Granted, if your side doesn't have anybody doing reasoned argumentation, that's a problem. *cough*GOP*cough* But is it really so bad to, you know, cover all the bases?


I only occasionally watch Rachel or others on MSNBC, but while I usually agreed with what Olbermann would say, he was too shrill for my taste. Moreover, it seems to me that you are being a bit unfair in your criticism of O'Donnell. His Wikipedia page gives the following quote:

"[U]nlike you, I am not a progressive. I am not a liberal who is so afraid of the word that I had to change my name to progressive. Liberals amuse me. I am a socialist. I live to the extreme left, the extreme left of you mere liberals ..."

By Bob Carlson (not verified) on 27 Jan 2011 #permalink

And you know what? The folks in academia who today cast a judgmental eye at Olbermann's occasional hyperbole, would have probably done the same to H.L. Mencken---who was not above exaggeration to make an important point.

Also I think James Sweet's (#2) point is a good one: "Doesn't being right count for anything anymore?!" Olbermann's "Special Comment" segments---especially during the Bush-Cheney administration---were very often just plain right. Profoundly right. Right about some very important topics (like torture, and warrantless surveillance). And I for one and glad, glad I tell you, that someone on my side of the political spectrum didn't take those topics sitting down. I'm grateful for his passion, even if it was sometimes misplaced or over the top. The difference between what Olbermann did with his (sometimes over the top but ultimately laudable) program and what Bill O'Reilly does with his (bileous, rather knuckle-headed) program, should be obvious to anyone with eyes.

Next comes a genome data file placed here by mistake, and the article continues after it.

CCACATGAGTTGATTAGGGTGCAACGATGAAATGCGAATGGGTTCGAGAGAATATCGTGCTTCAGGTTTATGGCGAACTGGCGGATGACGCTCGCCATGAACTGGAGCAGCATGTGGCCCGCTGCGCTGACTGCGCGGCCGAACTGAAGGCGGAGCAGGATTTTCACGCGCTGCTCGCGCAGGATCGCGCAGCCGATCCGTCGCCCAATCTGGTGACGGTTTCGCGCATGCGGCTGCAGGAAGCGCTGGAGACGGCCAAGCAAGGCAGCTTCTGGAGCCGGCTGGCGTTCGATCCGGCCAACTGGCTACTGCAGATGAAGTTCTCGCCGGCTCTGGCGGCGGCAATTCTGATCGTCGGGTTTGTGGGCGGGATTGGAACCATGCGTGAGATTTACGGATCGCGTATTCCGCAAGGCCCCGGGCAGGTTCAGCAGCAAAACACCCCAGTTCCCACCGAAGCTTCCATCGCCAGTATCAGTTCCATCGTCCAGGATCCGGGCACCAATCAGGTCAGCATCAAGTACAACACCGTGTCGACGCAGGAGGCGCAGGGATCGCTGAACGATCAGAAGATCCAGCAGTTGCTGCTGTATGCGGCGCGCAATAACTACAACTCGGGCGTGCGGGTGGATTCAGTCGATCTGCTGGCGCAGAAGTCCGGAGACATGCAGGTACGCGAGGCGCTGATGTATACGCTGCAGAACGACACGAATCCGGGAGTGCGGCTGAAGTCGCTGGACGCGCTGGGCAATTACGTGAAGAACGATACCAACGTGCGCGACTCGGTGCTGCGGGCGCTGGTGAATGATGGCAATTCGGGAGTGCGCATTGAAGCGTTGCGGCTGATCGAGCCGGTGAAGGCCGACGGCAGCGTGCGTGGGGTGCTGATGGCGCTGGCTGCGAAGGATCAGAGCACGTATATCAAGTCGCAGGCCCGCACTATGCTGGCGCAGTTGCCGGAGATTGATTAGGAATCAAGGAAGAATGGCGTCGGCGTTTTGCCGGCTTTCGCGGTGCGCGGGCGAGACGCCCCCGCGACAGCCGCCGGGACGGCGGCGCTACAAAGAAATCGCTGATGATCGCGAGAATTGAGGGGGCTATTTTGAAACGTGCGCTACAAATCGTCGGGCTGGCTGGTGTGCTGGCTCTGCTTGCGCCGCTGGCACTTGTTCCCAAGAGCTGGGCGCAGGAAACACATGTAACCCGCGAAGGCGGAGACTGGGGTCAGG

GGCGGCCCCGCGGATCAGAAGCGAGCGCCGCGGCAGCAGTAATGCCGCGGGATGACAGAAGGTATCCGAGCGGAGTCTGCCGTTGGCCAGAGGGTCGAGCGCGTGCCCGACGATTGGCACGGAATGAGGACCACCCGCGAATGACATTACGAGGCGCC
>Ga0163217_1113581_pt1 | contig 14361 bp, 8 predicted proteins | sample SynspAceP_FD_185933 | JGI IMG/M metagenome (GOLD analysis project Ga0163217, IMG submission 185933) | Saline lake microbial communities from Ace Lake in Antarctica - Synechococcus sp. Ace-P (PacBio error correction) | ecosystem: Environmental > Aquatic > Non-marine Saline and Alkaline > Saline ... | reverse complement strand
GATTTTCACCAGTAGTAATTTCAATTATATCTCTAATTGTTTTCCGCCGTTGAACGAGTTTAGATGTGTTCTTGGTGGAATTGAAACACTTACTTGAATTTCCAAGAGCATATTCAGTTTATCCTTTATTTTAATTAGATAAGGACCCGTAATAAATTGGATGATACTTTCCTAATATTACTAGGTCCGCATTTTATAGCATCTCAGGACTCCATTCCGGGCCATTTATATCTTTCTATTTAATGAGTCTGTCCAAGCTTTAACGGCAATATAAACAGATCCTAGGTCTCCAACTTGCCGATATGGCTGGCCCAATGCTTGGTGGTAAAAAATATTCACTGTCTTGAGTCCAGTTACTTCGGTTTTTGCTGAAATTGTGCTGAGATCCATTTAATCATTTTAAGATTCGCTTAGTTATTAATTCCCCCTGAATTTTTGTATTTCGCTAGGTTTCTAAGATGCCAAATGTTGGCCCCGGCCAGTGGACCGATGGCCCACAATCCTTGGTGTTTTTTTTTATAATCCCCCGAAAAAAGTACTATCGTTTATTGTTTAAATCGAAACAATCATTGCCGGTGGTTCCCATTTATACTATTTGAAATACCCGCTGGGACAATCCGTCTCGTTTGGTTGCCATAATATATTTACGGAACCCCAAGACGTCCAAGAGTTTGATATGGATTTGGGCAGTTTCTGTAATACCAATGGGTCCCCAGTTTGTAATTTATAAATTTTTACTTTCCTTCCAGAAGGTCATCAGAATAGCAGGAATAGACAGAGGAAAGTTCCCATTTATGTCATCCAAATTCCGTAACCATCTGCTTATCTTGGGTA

I think the main problem when people compare Olbermann to Limbaugh is that they simply haven't listened to both of them, or they're indulging in the lazy "two sides" comparison. Oh, Olbermann's a firebrand of the left, ergo he must be identical to Limbaugh, firebrand of the right. Juvenile thinking from embittered nobodies.

Norwegian Shooter: Pete Stark (D-Oakland, CA) is a self-described atheist.